Finally, JB, 20, took the stage with his topic: the perks of being a geology major. He narrated the time he took a swim in Siliman Beach and saw lionfish, vibrant corals, and other rare wildlife he never thought he’d see in the beach. Unfortunately, ocean waste was part of the view.

Of course, another fancy perk: getting to go on “Instagrammable” places during hikes, diving sessions, and beach trips. Just part of the job.

That’s a wrap, everybody! Day 2/2 training – done. The movement has only just started.


Your turn

January 22, Makesense Room

Wednesday, Lawak Kauswagan Room—the MKS room is a modified panel discussion blending performance and talks about social innovation for good.

The Dumaguete ambassadors chose to center their Makesense Room entitled “Dumaguete, Gateway to a Sustainable City” around the theme of urban development and cultural preservation. 

Despite the anxiety of time, the organizers did an incredible job of gathering four amazing thought leaders and cultural workers as their panelists: Onna Rhea Quizo, of the Youth Advocates for Theater Arts (YATA), Urich Calumpang, of Siliman University Culture and Arts Council, Ian Casocot of Silimat Film Open and the Department of English and Literature at Siliman University, and finally, the provincial administrator of Negros Oriental himself. Henry Sojo, Ph.D.

From left to right: Onna Rhea Quizo, Urich Calumpang, Ian Casocot, and Henry Sojo, Ph.D.

Dumaguete ambassador Rengie moderating the discussion.

YATA (Youth Advocates for Theather Arts) doing a special performance to show awareness around single-use plastic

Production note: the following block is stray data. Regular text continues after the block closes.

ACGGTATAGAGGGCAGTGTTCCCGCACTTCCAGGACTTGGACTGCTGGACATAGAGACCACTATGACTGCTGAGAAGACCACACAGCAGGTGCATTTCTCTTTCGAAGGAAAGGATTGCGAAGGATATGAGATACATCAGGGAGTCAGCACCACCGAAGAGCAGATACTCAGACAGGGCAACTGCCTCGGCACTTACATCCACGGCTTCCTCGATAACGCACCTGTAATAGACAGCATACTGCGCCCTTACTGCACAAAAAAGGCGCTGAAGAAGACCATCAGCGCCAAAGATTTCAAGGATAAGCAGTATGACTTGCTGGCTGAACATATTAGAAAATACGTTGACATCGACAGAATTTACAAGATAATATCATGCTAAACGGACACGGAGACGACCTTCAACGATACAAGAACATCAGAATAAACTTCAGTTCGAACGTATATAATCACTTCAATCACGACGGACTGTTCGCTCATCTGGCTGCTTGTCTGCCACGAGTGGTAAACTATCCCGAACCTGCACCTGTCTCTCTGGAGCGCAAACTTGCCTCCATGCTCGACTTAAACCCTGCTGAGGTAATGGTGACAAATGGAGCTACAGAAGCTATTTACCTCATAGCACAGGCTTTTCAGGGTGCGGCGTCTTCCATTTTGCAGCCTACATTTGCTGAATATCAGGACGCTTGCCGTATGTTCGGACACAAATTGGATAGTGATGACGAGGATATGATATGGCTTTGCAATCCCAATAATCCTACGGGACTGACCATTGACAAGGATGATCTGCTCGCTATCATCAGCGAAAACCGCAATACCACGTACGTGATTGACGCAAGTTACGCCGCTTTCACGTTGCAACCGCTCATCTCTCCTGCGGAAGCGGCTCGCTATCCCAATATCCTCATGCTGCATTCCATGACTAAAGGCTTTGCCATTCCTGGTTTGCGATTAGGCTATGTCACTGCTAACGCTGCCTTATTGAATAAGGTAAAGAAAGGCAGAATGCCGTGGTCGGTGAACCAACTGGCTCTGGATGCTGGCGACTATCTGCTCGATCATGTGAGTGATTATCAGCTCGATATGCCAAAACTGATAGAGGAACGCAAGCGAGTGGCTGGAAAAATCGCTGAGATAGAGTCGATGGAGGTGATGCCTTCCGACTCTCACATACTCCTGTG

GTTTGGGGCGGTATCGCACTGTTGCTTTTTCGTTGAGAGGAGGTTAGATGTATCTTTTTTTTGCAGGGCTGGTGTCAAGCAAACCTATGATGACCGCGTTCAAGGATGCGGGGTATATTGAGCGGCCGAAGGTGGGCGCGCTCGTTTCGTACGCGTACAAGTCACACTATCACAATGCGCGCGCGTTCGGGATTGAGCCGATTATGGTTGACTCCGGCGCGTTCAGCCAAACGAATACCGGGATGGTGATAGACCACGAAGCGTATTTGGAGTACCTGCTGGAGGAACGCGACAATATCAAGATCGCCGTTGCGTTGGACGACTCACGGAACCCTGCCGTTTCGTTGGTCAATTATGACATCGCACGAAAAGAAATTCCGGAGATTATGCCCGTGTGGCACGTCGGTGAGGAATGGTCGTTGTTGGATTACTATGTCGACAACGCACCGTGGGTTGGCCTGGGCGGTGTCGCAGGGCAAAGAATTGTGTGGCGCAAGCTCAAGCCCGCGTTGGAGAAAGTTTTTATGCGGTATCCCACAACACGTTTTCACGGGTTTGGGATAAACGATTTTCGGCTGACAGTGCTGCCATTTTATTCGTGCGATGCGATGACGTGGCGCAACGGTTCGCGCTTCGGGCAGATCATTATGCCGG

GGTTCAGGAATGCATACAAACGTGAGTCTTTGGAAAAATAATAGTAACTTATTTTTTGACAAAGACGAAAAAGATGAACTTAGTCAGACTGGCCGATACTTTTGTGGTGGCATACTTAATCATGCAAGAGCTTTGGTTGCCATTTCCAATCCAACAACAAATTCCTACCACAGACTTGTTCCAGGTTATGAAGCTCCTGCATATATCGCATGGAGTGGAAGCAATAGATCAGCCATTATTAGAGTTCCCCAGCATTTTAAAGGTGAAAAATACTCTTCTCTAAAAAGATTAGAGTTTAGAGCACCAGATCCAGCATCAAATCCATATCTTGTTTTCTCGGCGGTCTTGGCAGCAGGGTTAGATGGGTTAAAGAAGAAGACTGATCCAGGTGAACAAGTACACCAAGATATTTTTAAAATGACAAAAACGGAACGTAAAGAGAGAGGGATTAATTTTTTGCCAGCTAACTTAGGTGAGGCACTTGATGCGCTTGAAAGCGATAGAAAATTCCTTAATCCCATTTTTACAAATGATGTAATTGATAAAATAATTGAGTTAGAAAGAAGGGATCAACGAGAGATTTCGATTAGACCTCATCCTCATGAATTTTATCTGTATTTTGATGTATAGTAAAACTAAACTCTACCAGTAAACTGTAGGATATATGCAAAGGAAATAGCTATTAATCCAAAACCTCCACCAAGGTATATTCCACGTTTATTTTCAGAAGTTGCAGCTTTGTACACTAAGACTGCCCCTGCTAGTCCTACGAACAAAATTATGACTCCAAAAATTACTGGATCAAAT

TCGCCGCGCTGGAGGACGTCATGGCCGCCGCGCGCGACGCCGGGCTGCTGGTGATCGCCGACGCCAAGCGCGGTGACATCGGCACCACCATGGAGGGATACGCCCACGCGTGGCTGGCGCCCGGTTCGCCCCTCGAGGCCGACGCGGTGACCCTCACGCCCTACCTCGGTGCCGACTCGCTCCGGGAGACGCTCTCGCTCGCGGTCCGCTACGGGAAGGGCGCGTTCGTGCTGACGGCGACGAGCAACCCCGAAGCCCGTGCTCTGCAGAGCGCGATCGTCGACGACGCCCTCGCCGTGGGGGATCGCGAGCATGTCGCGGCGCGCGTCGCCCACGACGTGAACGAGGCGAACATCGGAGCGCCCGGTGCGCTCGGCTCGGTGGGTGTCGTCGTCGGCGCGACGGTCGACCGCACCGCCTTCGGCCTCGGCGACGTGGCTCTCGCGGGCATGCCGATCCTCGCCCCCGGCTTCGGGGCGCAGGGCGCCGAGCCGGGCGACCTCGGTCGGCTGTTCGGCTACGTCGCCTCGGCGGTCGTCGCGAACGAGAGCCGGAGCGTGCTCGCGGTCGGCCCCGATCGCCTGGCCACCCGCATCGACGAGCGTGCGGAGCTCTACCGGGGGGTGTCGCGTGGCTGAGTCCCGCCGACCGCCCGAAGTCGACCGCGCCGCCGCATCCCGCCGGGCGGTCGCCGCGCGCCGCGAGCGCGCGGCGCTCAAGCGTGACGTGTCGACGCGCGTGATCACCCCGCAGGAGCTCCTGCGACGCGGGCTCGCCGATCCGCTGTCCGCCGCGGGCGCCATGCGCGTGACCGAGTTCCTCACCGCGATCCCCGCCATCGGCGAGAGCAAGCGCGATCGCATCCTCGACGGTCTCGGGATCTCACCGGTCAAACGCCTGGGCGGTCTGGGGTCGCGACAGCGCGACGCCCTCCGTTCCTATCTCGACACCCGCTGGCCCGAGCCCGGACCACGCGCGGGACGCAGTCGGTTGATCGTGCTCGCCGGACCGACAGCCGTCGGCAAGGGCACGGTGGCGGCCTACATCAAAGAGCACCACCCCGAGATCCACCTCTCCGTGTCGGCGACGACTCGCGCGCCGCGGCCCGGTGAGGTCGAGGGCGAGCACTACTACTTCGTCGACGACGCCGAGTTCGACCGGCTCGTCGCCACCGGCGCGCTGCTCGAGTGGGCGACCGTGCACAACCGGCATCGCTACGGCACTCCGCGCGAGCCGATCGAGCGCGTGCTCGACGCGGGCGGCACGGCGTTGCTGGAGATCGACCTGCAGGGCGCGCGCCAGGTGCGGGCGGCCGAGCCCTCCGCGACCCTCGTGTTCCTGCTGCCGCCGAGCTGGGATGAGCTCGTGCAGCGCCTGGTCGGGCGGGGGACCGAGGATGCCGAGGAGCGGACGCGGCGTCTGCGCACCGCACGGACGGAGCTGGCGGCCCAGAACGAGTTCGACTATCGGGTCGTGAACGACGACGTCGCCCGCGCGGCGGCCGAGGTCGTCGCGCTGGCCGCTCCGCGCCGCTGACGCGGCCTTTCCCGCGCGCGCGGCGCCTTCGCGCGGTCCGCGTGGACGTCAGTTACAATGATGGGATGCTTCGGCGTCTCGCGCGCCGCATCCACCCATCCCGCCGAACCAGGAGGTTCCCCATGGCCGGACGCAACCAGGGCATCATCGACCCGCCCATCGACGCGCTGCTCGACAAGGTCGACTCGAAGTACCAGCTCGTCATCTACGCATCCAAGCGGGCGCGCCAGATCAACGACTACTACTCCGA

Q: “In your own words and experience, how would you describe Dumaguete?”

In one word? “A home,” Urich Calumpang described. He went on to explain how people from Dumaguete don’t say “When do you come back?” – instead, they say, “When do you come home?”

Ian Casocot drew a picture of Dumaguete in a backdrop of its cultural history. “We have a nose for culture,” he said, citing how Dumaguete has two National Artists (Eddie Romero and Edith Lopez Tiempo) and how indicative this is not just of the city’s roots, but where it’s headed.

Onna Quizo cites that while Dumaguete is a beautiful city, it needs work to bring us closer together. A sense of ownership is missing; she discusses the potential of Dumaguete to be a place that people not just enjoy or stop by for a fleeting, liminal period, but a city its citizens will fight for.

Q: “What are some of the lost culture of Dumaguete?”

Our dance, Onna shared. For Ian, it is little bit of everything—musical styles, dances, film, paintings. “We have become careless with our culture. Why are we not recording our heritage?” He expressed. A binotbot, he cited as an example, is an unrecorded type of musical genre—therefore, unstudied, to this day. “A binotbot. Do you know what a binotbot is?” he repeated, to a giggling audience, unfamiliar with the name. Now, it is just one of the many lost fragments of Dumaguete culture. 

“We have become careless with our culture. Why are we not recording our heritage?”

– Ian Casocot

In the same vein, Ian brought up the importance of cultural mapping to identify what policies are required to enforce preservation. It is indicative how such a culturally rich city like Dumaguete has yet to hold a cultural mapping session (the first will be held in February 28, 2020!)